Gabriel de Saint-Aubin at The Frick Collection

Image © Museum of Fine Arts, Boston; used with permissionGabriel de Saint-Aubin, The Flirtatious Conversation (1760), watercolor and gouache on paper, 7-7/8″ x 5-3/16″; courtesy Museum of Fine Arts, Boston

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A Fete at Saint-Cloud (ca. 1760), a drawing on display at the Frick Collection’s exhibition of the works of Gabriel de Saint-Aubin (1724-1780), depicts an 18th-century Parisian bal champêtre, or outdoor ball. Set in the grandiose Parc de Saint-Cloud with the magisterial staircase of the Grande Cascade as its backdrop, the young men and women of fashionable society display their good breeding. Saint-Aubin employs pen, brush, ink and chalk with offhand ease to bring the revelry to life. An obscured, sketchily delineated peddler is the only indication of a life beyond leisure.

Saint-Aubin, who had access to elite society and admired its elegance, rendered many of his drawings from direct observation. But you have to wonder how he convinced French socialites to let him come within drawing distance: Saint-Aubin was, by all accounts, a slob. The official responsible for inventorying Saint-Aubin’s work after his death, for example, was so disgusted by the state of the artist’s studio and lodgings that he refused to enter until it was cleaned out.

Pierre Rosenberg, former director of the Louvre, excuses Saint-Aubin as a “free spirit,” a proto-bohemian for whom art was more important than bathing. Yet Saint-Aubin’s looks did not, in the classic bohemian manner, redeem his personal habits. The artist’s features, according to Mr. Rosenberg, were “bovine,” or even, in an apparent compliment to cows, “ovine.” Sophie Arnauld, a grande dame of the Paris Opera and acquaintance of Saint-Aubin, agreed, telling the artist’s brother that “[Saint-Aubin] has no teeth, he daubs more than he dents.”

As a painter, Saint-Aubin encountered rejection early on. He repeatedly lost the competition for the Grand Prix for history-painting while studying at the Académie Royale, missing the opportunity to further his training in Rome. On the slim evidence at the Frick, Saint-Aubin was a technically able but thoroughly cloying painter—an artist whose taste for anecdote stifled pictorial unity. The blur of clouds in the upper right-hand corner of The Poet’s Reward (ca. 1759), for instance, is ham-handed and fudgy. Even a fan like Mr. Rosenberg has to commiserate with the jury who gave Saint-Aubin a thumbs-down for entry into the Ecole des Elèves Protégés.

This failure was, according to the writers Jules and Edmond de Goncourt, a turning point in Saint-Aubin’s career: “In a single day he left [the Academy] behind, bestirred himself, turned over a new leaf, lost ambition, refashioned his idols” and became an artist “seeking beauty in what was before his eyes, the spectacle of eighteenth-century Paris.”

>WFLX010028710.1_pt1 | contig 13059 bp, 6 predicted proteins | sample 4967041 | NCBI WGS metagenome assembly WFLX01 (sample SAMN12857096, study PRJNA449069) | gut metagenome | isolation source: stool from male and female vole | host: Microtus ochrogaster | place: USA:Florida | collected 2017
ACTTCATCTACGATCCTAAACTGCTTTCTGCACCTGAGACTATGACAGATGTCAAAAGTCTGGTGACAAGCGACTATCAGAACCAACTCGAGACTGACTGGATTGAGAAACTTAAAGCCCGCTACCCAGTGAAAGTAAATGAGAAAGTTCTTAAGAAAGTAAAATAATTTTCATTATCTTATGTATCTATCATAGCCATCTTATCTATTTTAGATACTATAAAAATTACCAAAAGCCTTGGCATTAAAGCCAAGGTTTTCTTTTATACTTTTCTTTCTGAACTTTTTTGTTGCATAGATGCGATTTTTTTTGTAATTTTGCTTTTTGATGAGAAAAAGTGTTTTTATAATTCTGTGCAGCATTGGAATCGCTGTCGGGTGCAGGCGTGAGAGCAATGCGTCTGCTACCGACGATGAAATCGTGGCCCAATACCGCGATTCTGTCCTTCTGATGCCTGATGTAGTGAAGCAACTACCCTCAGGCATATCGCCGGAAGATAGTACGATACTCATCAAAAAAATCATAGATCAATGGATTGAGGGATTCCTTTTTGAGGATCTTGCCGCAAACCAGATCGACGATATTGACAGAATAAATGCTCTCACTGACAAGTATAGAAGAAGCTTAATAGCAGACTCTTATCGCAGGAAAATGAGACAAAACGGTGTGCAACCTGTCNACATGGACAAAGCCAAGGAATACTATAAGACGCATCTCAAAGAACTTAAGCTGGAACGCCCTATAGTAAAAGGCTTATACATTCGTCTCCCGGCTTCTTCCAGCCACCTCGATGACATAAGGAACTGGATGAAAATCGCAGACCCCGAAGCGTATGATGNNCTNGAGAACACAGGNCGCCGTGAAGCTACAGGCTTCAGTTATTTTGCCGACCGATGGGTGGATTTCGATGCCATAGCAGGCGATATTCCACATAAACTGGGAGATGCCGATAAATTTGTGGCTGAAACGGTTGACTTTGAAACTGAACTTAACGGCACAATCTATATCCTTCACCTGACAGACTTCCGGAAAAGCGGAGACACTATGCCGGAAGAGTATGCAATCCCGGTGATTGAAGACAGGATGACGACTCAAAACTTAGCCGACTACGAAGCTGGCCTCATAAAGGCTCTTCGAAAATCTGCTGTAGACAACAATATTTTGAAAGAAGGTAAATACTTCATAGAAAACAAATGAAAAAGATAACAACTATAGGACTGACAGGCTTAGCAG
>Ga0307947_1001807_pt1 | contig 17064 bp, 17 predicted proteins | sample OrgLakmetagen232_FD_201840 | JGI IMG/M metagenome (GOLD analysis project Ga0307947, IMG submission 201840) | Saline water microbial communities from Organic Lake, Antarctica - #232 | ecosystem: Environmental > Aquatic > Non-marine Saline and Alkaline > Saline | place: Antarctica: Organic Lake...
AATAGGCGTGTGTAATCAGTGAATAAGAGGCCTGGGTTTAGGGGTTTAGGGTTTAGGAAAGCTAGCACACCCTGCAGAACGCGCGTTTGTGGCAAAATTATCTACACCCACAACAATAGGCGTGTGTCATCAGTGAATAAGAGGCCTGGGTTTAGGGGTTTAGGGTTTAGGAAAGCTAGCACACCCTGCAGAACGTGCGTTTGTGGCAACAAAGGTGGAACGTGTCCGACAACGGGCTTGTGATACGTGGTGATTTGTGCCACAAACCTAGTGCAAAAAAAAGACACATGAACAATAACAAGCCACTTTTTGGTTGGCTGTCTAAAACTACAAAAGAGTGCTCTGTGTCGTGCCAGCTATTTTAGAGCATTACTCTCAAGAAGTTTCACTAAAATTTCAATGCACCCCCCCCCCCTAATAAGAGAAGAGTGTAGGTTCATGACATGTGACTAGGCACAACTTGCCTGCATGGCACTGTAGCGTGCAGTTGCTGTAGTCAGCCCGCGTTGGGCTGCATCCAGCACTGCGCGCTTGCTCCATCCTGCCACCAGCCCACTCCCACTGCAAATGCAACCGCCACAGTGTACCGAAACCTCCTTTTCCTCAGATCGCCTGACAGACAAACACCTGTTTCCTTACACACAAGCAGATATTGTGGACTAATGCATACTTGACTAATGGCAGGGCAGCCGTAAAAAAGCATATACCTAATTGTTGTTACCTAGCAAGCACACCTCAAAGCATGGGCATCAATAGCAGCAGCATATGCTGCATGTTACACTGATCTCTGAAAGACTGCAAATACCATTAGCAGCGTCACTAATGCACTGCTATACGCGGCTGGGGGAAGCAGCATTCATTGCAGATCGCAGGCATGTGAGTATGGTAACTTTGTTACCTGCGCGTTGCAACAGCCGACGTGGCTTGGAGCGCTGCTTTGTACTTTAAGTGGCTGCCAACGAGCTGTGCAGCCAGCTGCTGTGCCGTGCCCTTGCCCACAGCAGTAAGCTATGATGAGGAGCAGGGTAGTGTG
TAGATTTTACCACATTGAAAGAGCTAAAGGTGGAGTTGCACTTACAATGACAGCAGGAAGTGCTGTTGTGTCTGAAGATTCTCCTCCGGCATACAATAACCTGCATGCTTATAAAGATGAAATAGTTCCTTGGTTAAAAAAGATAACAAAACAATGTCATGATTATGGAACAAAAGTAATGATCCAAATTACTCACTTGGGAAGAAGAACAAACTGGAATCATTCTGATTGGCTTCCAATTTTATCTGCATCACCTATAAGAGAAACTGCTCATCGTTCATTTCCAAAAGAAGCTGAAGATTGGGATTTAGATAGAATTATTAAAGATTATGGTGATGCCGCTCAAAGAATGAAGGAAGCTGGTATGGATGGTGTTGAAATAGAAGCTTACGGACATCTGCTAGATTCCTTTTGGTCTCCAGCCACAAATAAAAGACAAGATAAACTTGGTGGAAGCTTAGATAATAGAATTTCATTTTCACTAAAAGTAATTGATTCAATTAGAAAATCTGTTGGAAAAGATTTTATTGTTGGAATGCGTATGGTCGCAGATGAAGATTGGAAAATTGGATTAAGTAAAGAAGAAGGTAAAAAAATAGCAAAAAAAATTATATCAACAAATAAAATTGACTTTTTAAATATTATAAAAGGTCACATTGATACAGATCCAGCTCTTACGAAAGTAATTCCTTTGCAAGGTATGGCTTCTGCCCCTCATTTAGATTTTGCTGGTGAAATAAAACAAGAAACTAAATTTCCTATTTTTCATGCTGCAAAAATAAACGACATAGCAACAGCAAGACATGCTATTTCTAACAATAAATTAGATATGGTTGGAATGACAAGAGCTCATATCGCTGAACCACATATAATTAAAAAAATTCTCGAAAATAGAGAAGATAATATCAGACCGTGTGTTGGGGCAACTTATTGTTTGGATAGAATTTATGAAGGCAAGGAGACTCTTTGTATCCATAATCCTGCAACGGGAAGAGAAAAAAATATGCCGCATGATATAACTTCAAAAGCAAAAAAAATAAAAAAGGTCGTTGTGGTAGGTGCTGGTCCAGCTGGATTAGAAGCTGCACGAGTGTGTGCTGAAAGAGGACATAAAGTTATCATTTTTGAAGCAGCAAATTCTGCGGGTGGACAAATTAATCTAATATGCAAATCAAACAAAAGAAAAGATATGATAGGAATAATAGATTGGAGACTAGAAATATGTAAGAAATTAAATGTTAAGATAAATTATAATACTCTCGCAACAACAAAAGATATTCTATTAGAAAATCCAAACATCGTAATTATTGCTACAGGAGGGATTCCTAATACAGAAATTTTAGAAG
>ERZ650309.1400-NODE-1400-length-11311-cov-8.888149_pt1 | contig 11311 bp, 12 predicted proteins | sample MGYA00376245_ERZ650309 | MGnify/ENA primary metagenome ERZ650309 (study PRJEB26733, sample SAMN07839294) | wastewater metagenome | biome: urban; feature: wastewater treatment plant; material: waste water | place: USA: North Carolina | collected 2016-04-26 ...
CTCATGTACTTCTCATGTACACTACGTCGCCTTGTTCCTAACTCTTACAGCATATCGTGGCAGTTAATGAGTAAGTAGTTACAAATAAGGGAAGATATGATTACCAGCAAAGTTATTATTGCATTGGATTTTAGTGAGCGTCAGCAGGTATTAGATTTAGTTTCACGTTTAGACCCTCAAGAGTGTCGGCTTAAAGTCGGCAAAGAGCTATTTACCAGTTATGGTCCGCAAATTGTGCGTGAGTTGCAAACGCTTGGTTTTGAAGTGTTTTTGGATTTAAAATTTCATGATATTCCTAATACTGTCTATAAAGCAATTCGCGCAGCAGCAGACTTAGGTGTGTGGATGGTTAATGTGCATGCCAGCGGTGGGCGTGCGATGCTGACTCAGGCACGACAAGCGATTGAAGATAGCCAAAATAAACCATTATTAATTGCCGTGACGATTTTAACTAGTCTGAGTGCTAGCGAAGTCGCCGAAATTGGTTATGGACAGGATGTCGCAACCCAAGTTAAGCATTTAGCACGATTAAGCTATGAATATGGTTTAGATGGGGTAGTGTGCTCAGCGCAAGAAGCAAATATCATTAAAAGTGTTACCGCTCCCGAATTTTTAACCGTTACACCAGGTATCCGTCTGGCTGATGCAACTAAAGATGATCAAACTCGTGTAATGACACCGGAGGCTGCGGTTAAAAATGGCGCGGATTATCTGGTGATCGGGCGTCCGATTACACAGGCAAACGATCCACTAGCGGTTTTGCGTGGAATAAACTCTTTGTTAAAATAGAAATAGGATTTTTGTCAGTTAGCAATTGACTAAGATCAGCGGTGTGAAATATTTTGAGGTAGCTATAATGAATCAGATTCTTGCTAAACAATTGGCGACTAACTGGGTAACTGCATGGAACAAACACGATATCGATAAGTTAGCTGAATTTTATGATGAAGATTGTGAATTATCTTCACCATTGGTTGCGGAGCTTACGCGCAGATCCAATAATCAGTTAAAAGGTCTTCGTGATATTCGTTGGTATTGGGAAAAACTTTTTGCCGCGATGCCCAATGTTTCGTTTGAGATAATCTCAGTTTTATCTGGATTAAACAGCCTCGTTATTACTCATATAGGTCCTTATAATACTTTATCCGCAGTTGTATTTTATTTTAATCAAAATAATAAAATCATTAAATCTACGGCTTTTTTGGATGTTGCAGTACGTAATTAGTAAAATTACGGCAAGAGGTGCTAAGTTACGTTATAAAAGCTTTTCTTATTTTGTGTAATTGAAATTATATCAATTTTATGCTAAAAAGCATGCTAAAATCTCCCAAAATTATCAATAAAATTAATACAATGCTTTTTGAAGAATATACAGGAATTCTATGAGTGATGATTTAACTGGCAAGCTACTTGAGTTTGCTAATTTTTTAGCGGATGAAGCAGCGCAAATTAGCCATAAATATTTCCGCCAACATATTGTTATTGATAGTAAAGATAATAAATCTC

Saint-Aubin turned his full attention to drawing, earning a reputation for fantastic productivity as a draftsman. The painter Jean-Baptiste Greuze, a contemporary, noted Saint-Aubin’s “priapic urge to draw.” Another observer wrote that Saint-Aubin “drew … anytime, anywhere, with an unparalleled passion.” The artist’s brother Charles, a not altogether reliable source (but a consistently entertaining one), numbered the drawings between 4,000 and 5,000.

His hand was sure. Unafraid of mixing media, Saint-Aubin rarely confined himself to a single drawing tool. In The Naval Battle near Economus (256 B.C.) (ca. 1763) and The Triumph of Pompey (61 B.C.) (ca. 1765), the failed history painter conjures dramatic miniaturist panoramas from seamless drifts of watercolor, gouache, pen, and black and brown ink over a ground of chalk. Even when his mode is ascetic, he demonstrates a gift for eliciting the best of several mediums at once.

Though adept at drawing in a loose-limbed, open and airy manner—a portrait of his niece and nephew is a charming example—Saint-Aubin is most remarkable when he is most meticulous. Many of the drawings at the Frick beggar the eye. A nearby rack of magnifying glasses will help you appreciate Saint-Aubin’s detailing, whether architectural or figurative, but won’t diminish your amazement at exactly how he did it. How small, exactly, was his pen nib? Notes and jottings at the bottom of several sheets are elegantly placed, but their razor-thin width makes them all but indecipherable.

The unfinished The “Salon du Louvre” in 1765 (1765) is a tour de force because of its unfinished state. We see the drawing begin from the ground up with roughed-in figures here, more developed items there and all-but-complete depictions of paintings that were included in the “Salon” exhibition named in the title. Viewers will delight in narrative particulars (including, it would appear, a couple getting it on) and be awed by how convincingly Saint-Aubin captures the Louvre gallery’s architectural sweep. More incredibly, the dozens of paintings included in the drawing have all been identified—dazzling testament to this minor artist’s winning virtuosic gift.

© 2008 Mario Naves

Originally published in the January 8, 2008 edition of The New York Observer.

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